Defense Date

2006

Document Type

Thesis

Degree Name

Master of Science

Department

Psychology

First Advisor

Dr. Michael Southam-Gerow

Abstract

The primary purpose of this investigation was to examine the role of emotions as predictors of children's coping responses to peer rejection experiences. This study also explored how children's emotional experience and coping behaviors were related to gender, peer socialization (i.e., receiving prosocial acts by peers and previous victimization experiences), and indices of psychopathology. Children ages 7-12 (N=53) completed questionnaires to assess emotional and coping responses to hypothetical peer rejection scenarios, symptoms of depression and anxiety, and peer experiences. Overall, findings suggested that emotion-related factors (emotion states and more stable "emotional tendencies" such as psychological symptoms) and social context (i.e., children's prosocial peer experiences and victimization) are important predictors of children's coping with peer rejection. Children's emotions predicted coping responses after controlling for peer experiences. Discrete emotions were uniquely associated with coping responses, indicating that coping responses are emotionally-driven. Finally, gender emerged as a predictor of children's emotions in response to rejection experiences. Girls were more likely than boys to anticipate feeling sad or worried inresponse to rejection. These findings provide an empirical foundation for future research and the development of interventions to facilitate adaptive reactions to peer rejection.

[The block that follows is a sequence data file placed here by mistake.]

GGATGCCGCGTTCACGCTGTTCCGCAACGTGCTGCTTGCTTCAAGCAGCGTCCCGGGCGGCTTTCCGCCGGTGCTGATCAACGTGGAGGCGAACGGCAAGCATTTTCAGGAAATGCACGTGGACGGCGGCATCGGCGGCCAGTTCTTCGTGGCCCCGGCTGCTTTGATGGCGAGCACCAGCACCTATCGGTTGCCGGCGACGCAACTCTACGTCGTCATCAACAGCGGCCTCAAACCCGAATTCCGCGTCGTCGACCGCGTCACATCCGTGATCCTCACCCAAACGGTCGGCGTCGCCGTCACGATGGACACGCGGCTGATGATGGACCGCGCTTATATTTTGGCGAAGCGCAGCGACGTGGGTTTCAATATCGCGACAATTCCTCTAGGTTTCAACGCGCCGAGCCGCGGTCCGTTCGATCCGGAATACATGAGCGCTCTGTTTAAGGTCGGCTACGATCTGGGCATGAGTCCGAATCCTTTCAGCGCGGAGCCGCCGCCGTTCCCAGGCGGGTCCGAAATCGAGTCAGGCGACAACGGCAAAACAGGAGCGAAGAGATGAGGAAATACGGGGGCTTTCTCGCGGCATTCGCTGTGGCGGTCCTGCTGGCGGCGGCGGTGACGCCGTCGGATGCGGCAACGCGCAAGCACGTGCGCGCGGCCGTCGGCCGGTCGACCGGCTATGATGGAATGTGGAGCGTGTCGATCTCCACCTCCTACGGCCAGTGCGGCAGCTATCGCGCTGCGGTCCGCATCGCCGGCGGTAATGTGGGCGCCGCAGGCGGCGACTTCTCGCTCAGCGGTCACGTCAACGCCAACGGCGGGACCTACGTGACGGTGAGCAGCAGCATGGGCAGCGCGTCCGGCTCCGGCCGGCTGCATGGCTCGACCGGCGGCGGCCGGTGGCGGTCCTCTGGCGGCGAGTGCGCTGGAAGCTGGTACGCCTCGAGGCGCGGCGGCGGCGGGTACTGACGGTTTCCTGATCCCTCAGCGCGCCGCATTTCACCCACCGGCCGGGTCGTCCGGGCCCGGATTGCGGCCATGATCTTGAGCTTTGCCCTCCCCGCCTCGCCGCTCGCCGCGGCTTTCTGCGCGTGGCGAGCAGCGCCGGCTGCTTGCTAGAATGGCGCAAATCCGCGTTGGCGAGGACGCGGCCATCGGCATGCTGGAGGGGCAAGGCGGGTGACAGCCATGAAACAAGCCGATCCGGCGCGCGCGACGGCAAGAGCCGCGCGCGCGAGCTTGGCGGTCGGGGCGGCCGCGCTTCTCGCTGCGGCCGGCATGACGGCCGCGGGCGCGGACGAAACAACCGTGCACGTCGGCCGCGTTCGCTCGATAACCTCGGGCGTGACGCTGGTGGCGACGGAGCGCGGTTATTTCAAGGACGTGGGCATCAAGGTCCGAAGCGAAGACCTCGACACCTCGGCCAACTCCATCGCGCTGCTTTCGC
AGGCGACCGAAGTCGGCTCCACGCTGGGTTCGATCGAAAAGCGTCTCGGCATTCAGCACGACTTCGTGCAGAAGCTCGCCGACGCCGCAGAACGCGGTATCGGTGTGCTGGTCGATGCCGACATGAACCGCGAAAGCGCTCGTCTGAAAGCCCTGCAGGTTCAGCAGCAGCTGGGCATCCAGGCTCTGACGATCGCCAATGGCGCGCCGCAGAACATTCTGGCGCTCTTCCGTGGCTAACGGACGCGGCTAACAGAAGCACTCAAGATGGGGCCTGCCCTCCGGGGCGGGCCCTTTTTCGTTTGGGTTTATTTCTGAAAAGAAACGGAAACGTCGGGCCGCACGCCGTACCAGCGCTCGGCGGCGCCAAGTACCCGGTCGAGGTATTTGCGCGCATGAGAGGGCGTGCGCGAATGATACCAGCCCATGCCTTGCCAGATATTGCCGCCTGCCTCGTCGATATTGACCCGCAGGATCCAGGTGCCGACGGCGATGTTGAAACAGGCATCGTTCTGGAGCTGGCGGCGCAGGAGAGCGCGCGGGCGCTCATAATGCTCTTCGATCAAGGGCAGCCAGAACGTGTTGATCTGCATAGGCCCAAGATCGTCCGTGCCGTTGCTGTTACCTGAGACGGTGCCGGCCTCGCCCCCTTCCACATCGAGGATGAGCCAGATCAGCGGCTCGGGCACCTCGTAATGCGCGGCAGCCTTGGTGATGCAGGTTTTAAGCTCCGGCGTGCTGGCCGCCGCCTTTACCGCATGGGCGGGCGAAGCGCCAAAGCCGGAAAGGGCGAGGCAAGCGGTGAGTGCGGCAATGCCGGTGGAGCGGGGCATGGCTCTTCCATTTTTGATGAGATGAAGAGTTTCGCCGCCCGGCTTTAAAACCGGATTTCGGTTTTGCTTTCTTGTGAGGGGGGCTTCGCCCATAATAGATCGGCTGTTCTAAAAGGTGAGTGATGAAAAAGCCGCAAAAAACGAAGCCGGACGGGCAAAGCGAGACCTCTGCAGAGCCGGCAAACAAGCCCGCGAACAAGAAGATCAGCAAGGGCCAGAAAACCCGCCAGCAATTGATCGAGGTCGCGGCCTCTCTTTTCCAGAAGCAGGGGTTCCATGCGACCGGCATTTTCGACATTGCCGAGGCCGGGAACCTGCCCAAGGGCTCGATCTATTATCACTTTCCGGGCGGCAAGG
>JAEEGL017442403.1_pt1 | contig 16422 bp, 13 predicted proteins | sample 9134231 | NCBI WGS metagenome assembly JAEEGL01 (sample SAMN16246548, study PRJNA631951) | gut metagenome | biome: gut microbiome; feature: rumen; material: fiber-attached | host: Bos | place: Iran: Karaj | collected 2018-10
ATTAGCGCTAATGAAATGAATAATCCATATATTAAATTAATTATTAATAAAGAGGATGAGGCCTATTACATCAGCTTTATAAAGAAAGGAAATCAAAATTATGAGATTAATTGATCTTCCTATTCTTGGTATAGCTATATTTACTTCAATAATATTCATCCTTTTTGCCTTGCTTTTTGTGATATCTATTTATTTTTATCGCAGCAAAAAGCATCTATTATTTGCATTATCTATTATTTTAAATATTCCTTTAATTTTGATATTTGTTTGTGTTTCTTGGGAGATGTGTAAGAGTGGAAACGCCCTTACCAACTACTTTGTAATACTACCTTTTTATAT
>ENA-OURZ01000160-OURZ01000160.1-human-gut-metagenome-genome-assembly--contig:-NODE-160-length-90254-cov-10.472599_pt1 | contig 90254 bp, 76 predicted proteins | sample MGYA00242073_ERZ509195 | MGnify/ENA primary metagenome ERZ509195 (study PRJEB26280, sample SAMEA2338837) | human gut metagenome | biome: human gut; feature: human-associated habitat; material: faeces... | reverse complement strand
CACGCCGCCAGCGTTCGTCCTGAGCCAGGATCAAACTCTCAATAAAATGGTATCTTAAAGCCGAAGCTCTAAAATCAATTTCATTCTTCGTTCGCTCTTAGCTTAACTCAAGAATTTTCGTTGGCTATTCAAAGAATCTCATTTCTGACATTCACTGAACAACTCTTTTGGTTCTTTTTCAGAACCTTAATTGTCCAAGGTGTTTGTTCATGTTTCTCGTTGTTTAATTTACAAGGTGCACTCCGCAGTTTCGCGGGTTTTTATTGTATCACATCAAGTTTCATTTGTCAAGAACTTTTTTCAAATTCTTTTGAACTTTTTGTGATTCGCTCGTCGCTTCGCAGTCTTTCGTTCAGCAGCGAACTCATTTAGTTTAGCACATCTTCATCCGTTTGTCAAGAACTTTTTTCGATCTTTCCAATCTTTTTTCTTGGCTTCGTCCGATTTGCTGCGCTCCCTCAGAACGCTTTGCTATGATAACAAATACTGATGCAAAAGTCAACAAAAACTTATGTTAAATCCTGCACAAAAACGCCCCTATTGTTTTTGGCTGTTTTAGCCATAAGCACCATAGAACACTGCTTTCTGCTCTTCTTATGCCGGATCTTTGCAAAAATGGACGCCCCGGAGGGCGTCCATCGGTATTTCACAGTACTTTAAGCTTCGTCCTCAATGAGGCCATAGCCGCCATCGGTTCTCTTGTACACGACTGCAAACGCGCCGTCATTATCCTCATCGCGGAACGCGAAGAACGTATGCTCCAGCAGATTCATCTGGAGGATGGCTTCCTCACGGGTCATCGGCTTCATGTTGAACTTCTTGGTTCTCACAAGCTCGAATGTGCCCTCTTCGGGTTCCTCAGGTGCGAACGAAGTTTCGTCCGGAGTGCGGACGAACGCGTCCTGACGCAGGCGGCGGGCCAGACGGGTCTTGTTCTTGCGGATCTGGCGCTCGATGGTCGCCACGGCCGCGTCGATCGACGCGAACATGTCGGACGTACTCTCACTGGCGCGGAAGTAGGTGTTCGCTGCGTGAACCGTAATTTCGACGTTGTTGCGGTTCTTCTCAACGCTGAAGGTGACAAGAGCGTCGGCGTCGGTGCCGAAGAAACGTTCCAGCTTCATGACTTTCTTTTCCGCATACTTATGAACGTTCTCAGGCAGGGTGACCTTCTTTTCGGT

Rights

© The Author

Is Part Of

VCU University Archives

Is Part Of

VCU Theses and Dissertations

Date of Submission

June 2008

Included in

Psychology Commons

Share

COinS